Once you click the create instance button, you will walk through the basic OAuth2 workflow.

A Look at How Oauth2 Works

Salesforce is an OAuth2 Element, and will take you through the through the OAuth flow. You'll log into your specific Salesforce account, where you will be presented with a permission screen. On the permission screen, you will notice that Cloud Elements Production is asking for access to your accounts.

Once you're logged in, and have successfully created an Instance, you're going to come back to the Cloud Elements Integration UI.

From here, you can do a few things. One of the best places to start is to actually look at the API docs for the Element you just created. The great thing about these interactive API docs is you can actually use these to start making calls against that Element Instance that you just created.

For instance, below is a look at that contacts from Saleforce Sales Cloud, to align with the example we've been using. Scroll down here and find that object: /contacts.

What you can do here, is pull down the /contacts endpoint and you can actually use the Try It Out button to start making calls against it.

You'll see a list of all the contacts in your Salesforce accounts being returned here. The curl call that we've used in order to actually pull the contacts from this Salesforce account is also available in the response. Let's start by looking at the path here.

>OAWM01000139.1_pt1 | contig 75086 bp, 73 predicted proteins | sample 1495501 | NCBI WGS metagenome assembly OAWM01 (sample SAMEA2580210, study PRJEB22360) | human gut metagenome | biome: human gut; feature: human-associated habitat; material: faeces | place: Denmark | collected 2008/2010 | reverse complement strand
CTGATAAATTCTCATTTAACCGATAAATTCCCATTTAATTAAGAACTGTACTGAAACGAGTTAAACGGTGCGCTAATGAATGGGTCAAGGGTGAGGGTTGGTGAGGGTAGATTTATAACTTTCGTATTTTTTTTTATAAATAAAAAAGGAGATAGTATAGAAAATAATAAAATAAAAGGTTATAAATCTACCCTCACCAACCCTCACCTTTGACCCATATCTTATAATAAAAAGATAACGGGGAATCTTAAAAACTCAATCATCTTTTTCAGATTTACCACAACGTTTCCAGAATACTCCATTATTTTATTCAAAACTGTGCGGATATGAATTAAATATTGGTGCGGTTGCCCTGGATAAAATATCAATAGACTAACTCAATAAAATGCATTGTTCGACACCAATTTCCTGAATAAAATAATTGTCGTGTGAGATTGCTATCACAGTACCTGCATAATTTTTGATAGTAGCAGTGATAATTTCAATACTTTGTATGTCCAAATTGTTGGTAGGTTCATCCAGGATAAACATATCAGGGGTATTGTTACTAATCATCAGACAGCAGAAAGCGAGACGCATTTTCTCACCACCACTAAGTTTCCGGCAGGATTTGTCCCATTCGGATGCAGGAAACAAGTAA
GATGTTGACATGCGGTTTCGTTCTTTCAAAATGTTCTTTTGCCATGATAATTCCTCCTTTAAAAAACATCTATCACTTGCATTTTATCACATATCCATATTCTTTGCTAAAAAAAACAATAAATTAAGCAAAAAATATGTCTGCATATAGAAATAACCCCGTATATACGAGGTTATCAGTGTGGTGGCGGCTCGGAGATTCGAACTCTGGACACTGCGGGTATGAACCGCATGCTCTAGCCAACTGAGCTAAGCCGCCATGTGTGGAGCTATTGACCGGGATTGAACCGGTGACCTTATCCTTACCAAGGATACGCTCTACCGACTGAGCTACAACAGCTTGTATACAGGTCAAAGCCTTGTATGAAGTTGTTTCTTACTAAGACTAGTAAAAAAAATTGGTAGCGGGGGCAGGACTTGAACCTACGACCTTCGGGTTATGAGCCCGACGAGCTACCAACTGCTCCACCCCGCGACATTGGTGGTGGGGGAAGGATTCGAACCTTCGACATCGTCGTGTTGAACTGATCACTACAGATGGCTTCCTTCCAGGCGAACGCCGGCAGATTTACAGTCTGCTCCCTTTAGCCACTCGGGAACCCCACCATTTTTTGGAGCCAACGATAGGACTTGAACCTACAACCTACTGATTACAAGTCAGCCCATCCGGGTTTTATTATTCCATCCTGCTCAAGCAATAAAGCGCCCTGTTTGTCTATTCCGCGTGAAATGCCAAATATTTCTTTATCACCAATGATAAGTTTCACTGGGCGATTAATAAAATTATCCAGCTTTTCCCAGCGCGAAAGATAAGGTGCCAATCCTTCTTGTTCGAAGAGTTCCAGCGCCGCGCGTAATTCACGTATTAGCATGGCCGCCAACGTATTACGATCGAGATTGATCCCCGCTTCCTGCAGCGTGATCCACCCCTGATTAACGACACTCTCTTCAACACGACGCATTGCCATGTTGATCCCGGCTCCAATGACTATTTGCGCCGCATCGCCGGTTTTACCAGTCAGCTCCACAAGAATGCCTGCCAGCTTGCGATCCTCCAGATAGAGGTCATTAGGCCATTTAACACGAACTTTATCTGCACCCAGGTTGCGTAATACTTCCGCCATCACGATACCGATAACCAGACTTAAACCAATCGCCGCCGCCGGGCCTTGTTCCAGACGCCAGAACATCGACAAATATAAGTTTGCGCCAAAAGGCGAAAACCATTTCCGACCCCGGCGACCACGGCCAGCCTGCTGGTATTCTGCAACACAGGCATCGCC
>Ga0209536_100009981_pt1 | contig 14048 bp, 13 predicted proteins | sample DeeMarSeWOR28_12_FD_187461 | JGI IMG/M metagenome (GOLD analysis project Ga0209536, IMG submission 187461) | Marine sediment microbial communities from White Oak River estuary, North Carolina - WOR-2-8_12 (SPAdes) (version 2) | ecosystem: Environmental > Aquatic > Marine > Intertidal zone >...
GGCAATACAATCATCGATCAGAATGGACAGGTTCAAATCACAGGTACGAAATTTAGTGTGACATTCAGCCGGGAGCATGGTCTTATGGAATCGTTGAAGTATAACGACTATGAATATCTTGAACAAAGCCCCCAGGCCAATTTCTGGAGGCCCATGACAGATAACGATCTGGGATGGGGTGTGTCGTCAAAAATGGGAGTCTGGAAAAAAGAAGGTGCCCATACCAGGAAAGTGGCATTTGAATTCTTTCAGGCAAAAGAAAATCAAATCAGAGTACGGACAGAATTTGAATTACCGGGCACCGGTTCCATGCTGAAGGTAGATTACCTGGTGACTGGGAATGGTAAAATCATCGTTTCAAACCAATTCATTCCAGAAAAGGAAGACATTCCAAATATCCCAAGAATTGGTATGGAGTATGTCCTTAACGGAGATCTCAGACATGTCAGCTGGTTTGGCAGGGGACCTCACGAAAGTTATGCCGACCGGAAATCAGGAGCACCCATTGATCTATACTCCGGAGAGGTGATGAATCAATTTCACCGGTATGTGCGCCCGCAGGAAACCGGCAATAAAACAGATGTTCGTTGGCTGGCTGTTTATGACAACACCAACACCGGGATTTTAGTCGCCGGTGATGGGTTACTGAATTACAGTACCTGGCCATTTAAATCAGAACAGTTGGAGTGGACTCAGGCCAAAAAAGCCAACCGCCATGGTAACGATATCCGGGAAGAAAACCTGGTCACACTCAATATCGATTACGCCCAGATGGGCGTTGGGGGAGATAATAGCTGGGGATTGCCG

All calls made against Cloud Element will use the same URL presented here in the Curl response, notice that the standard path is /hubs/CRM/contacts. Nowhere in here are we referencing Salesforce as part of our path. The only thing that we're referencing here is that CRM Hub and contacts object. So if you think about that through the lens of standardization across the Hub, you can use the same call to pull contacts from any Element inside the CRM Hub that has a contacts resource available.

User and Organization Tokens

You may be thinking "Well, how am I actually routing this call to the appropriate endpoint I just set up?" You'll see here what you do is pass in an authorization header with three parts, each part is composed of a keyword and a token.

The first two, the user and the organization, are specific to your Cloud Elements organization, and the Cloud Elements user that you're currently logged in as. The next token routes your call against the Element instance you just created. So this token is specific to that element instance that you just created, and also authorizes you to make a call against that instance.

To bring it full-circle in order to start pulling contacts from different CRM systems, the only thing that you would need to change is the Element Token in order to make calls against different endpoints. So you can start to see that velocity of building integrations begins to pick up here.

The State of API Integration Report provides data from the Cloud Elements platform and will help all developers navigate the recent explosion of APIs and the implications of API integrations to work more efficiently in 2017 and beyond.

Topics:
integration ,data integration ,api ,authentication